The Covid-19 pandemic has put a lot of stress on medical supply chains. Daily we hear about personal protective equipment shortages. All types of face masks are in short supply and in very high demand. Unfortunately, as caseloads increase, this problem will only get worse.
While researching new plastics for 3d printing, I found a company called Copper 3D. This company manufactures Antimicrobial PLA plastic for 3D printing, but that is not what really grabbed my attention. They have released an open-source 3D model file for a reusable face mask called the Nanohack. This face mask is still being developed, but shows promise. I decided to download the files and print them out with no changes to see how good the design works.
The face mask is printed flat and in three separate pieces. The first part printed out was the face mask itself. All models were printed with 20% infill and no support.
The filter cover and inner honeycomb disc were printed next. There was enough room to print these with the main part in the machine, but I wanted to see how it turned out before wasting plastic. A high thread count cotton cloth will be placed over the inner honeycomb disc and placed in the filter chamber. Since this is just a test unit, I have not made any filters for this mask yet.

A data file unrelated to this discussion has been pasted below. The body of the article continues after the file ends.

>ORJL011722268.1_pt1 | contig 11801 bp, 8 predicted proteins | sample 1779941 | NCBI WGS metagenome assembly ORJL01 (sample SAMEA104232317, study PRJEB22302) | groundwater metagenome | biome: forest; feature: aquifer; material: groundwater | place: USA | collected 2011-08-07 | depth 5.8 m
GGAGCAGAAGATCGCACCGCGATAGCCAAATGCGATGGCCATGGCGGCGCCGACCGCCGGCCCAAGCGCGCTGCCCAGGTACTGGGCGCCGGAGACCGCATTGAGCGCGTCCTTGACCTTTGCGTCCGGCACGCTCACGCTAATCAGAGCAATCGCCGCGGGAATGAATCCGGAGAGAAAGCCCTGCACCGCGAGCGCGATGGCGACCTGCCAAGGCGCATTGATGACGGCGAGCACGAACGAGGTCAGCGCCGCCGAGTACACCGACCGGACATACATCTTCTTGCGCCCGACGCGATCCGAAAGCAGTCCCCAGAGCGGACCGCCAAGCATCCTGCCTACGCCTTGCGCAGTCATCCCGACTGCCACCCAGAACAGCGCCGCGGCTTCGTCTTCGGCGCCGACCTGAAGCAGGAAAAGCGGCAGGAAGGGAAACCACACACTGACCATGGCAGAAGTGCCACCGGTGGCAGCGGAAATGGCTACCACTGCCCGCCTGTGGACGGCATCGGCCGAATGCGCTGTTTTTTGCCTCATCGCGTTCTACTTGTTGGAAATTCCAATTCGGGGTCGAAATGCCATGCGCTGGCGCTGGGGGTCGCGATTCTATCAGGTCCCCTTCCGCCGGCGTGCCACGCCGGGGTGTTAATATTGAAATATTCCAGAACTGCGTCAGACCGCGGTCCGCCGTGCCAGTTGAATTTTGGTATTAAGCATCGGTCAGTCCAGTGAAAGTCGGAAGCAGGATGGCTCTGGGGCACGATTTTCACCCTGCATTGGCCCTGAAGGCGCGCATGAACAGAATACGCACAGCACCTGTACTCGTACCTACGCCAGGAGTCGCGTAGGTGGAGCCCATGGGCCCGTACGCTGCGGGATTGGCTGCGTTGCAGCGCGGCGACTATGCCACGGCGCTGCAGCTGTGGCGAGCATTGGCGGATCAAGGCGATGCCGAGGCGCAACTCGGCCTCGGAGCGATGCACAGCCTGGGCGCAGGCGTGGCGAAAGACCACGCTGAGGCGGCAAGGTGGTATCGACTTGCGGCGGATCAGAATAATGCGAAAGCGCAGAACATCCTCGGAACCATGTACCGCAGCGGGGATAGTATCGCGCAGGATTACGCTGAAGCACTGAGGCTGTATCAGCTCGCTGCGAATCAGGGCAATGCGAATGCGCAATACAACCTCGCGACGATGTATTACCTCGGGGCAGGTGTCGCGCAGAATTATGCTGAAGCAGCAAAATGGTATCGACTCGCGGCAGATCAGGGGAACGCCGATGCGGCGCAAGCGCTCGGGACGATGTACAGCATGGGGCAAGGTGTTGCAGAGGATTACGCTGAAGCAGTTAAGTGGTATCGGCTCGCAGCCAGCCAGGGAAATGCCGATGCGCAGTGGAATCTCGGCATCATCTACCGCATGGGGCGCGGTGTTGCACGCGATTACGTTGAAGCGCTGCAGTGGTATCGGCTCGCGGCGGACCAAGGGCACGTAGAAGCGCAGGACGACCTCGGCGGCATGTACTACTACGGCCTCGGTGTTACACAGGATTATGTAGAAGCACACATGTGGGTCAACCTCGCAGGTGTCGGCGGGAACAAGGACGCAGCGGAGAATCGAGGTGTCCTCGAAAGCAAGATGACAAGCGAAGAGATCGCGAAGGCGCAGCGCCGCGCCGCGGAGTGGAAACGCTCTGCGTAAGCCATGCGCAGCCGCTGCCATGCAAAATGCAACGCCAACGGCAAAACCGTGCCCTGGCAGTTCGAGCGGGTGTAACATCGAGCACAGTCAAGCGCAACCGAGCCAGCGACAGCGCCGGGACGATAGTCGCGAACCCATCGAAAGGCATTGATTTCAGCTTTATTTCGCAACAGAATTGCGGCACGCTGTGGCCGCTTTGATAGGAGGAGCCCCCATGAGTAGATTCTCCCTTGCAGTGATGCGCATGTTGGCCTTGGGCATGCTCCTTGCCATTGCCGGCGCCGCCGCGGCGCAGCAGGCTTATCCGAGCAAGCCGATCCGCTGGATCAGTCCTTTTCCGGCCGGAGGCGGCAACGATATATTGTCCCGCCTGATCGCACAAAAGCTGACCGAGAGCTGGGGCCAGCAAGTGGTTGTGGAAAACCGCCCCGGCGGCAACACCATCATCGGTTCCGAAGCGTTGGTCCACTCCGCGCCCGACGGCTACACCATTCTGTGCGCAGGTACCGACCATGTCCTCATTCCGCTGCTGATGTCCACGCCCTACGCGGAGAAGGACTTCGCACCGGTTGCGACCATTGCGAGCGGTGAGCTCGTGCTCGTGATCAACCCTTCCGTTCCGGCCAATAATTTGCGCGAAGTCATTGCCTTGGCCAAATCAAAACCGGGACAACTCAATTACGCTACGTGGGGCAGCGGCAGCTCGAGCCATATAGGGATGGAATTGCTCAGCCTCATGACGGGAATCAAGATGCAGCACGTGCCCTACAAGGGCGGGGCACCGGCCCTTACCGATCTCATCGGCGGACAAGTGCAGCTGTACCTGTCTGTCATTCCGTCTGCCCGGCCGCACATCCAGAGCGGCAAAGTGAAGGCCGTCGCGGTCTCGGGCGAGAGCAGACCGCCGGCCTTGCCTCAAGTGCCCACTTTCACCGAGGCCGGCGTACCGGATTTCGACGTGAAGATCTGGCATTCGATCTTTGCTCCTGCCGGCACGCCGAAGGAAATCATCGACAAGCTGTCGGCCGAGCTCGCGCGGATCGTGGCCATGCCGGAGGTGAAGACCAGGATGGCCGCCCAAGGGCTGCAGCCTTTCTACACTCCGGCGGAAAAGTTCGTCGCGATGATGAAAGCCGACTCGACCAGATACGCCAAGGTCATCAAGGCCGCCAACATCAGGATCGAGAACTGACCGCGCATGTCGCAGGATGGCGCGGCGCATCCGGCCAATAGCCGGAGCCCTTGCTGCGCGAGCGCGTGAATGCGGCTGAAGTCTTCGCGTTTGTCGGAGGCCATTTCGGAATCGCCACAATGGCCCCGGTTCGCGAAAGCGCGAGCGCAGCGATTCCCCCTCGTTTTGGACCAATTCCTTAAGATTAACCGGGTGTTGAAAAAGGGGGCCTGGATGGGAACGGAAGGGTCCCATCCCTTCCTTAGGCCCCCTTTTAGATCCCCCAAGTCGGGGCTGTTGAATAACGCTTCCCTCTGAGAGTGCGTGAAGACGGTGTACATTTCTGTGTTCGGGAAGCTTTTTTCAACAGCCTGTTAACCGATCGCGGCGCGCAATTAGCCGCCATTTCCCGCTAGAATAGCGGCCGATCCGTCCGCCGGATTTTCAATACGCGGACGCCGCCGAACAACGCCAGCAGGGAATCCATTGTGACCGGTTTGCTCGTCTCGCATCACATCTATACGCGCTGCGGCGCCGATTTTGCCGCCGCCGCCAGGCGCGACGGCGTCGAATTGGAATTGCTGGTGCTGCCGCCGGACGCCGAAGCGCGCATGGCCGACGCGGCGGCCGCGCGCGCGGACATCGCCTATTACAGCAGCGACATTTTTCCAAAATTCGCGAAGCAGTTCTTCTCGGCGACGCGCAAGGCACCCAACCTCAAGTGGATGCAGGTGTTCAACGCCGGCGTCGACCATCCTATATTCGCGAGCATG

Before the mask is formed, the filter cover has to be installed. The mask is formed by heating the printed plastic and bending it to shape. Installing the filter cover keeps the filter chamber from deforming while heated.
To heat the plastic, I used the heat gun on my soldering rework station. It has temperature controls and it was easier to set the temperature low enough to soften the plastic but not melt it.
Forming the plastic was not the easiest. First, the plastic was heated and the rough shape of the mask was formed. Once I had the rough shape, the plastic was heated again, taking care to not overheat and formed to my face. This worked, but was somewhat difficult. Once formed to my face, the nose bridge and the chin section were glued in place using cyanoacrylate. After gluing, the mask was heated again to seal the mask to my face.
After some trial and error, I was able the get the mask to make a good seal. The forming process would have been much easier if a form like a mannequin head was used. This would also have been much safer. The downfall to this is a perfect seal would almost be impossible to achieve. A gasket may be able to make up any gaps left from not custom fitting and will be investigated.
4 thoughts on “3d Printed Reusable Face Mask.”